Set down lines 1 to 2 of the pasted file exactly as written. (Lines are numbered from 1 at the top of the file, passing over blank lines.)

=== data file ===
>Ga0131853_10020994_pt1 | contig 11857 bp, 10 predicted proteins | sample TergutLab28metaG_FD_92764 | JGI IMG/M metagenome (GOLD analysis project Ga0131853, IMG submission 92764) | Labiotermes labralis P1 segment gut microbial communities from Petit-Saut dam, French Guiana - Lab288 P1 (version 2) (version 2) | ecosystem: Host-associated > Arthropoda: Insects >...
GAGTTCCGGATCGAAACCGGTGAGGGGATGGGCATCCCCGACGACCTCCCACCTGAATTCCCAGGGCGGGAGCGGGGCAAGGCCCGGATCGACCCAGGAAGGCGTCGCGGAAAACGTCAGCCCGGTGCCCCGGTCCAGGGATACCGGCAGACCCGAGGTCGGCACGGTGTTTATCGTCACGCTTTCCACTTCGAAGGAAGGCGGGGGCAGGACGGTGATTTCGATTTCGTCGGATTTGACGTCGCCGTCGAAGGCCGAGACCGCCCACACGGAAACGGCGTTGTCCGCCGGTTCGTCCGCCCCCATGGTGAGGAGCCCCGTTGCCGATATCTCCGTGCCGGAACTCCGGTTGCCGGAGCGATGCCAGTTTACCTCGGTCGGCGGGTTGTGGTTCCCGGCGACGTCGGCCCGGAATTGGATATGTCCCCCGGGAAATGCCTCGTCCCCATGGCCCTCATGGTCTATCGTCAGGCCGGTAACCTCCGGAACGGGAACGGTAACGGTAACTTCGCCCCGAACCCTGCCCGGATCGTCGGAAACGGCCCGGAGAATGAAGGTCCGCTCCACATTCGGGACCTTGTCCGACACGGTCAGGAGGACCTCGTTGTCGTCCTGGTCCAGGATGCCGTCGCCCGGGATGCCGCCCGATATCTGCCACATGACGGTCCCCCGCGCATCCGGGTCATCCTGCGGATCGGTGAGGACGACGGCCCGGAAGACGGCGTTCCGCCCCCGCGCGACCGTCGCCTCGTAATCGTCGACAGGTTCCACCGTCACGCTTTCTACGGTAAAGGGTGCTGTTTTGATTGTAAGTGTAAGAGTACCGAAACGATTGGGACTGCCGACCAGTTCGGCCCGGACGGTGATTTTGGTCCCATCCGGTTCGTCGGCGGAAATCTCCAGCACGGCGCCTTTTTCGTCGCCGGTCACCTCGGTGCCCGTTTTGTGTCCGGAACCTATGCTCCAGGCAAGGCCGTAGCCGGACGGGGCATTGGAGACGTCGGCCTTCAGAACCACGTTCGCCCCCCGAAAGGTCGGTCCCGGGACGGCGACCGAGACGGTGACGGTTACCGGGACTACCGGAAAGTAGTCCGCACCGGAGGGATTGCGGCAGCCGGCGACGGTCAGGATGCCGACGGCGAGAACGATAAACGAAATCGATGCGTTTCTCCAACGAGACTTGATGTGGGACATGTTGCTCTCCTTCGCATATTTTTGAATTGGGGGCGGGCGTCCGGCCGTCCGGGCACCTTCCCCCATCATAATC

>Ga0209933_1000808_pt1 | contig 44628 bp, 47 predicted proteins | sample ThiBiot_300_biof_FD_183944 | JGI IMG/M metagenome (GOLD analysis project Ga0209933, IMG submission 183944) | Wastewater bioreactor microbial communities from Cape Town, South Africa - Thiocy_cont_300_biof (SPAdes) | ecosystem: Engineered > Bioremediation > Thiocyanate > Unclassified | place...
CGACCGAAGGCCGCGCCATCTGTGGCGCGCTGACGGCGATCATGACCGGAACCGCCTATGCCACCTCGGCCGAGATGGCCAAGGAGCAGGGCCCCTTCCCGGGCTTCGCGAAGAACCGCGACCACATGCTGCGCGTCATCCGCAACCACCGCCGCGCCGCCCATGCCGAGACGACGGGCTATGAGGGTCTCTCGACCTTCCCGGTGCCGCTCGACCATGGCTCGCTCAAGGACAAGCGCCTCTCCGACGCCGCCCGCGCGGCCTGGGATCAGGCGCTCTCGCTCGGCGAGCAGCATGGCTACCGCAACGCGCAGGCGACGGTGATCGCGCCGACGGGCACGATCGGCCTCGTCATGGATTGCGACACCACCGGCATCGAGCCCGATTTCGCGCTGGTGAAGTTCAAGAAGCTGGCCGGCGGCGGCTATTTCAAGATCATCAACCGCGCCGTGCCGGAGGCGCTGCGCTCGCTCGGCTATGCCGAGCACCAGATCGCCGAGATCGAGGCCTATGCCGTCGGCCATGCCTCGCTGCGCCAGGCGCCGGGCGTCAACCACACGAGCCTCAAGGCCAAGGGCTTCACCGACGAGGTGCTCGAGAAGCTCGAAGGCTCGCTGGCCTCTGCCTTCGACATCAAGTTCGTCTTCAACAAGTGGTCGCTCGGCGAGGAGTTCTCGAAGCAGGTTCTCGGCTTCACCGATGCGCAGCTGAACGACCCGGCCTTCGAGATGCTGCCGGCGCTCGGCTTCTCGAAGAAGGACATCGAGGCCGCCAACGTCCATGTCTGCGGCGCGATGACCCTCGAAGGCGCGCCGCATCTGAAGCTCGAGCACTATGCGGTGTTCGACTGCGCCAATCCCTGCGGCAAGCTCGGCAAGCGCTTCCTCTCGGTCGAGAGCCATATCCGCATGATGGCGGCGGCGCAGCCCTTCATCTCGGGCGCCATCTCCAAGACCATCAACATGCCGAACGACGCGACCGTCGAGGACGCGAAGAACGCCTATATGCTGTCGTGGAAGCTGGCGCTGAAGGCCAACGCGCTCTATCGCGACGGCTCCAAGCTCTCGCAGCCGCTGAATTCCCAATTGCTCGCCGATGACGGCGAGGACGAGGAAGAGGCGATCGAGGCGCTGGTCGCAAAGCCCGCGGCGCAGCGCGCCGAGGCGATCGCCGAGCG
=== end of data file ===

>Ga0131853_10020994_pt1 | contig 11857 bp, 10 predicted proteins | sample TergutLab28metaG_FD_92764 | JGI IMG/M metagenome (GOLD analysis project Ga0131853, IMG submission 92764) | Labiotermes labralis P1 segment gut microbial communities from Petit-Saut dam, French Guiana - Lab288 P1 (version 2) (version 2) | ecosystem: Host-associated > Arthropoda: Insects >...
GAGTTCCGGATCGAAACCGGTGAGGGGATGGGCATCCCCGACGACCTCCCACCTGAATTCCCAGGGCGGGAGCGGGGCAAGGCCCGGATCGACCCAGGAAGGCGTCGCGGAAAACGTCAGCCCGGTGCCCCGGTCCAGGGATACCGGCAGACCCGAGGTCGGCACGGTGTTTATCGTCACGCTTTCCACTTCGAAGGAAGGCGGGGGCAGGACGGTGATTTCGATTTCGTCGGATTTGACGTCGCCGTCGAAGGCCGAGACCGCCCACACGGAAACGGCGTTGTCCGCCGGTTCGTCCGCCCCCATGGTGAGGAGCCCCGTTGCCGATATCTCCGTGCCGGAACTCCGGTTGCCGGAGCGATGCCAGTTTACCTCGGTCGGCGGGTTGTGGTTCCCGGCGACGTCGGCCCGGAATTGGATATGTCCCCCGGGAAATGCCTCGTCCCCATGGCCCTCATGGTCTATCGTCAGGCCGGTAACCTCCGGAACGGGAACGGTAACGGTAACTTCGCCCCGAACCCTGCCCGGATCGTCGGAAACGGCCCGGAGAATGAAGGTCCGCTCCACATTCGGGACCTTGTCCGACACGGTCAGGAGGACCTCGTTGTCGTCCTGGTCCAGGATGCCGTCGCCCGGGATGCCGCCCGATATCTGCCACATGACGGTCCCCCGCGCATCCGGGTCATCCTGCGGATCGGTGAGGACGACGGCCCGGAAGACGGCGTTCCGCCCCCGCGCGACCGTCGCCTCGTAATCGTCGACAGGTTCCACCGTCACGCTTTCTACGGTAAAGGGTGCTGTTTTGATTGTAAGTGTAAGAGTACCGAAACGATTGGGACTGCCGACCAGTTCGGCCCGGACGGTGATTTTGGTCCCATCCGGTTCGTCGGCGGAAATCTCCAGCACGGCGCCTTTTTCGTCGCCGGTCACCTCGGTGCCCGTTTTGTGTCCGGAACCTATGCTCCAGGCAAGGCCGTAGCCGGACGGGGCATTGGAGACGTCGGCCTTCAGAACCACGTTCGCCCCCCGAAAGGTCGGTCCCGGGACGGCGACCGAGACGGTGACGGTTACCGGGACTACCGGAAAGTAGTCCGCACCGGAGGGATTGCGGCAGCCGGCGACGGTCAGGATGCCGACGGCGAGAACGATAAACGAAATCGATGCGTTTCTCCAACGAGACTTGATGTGGGACATGTTGCTCTCCTTCGCATATTTTTGAATTGGGGGCGGGCGTCCGGCCGTCCGGGCACCTTCCCCCATCATAATC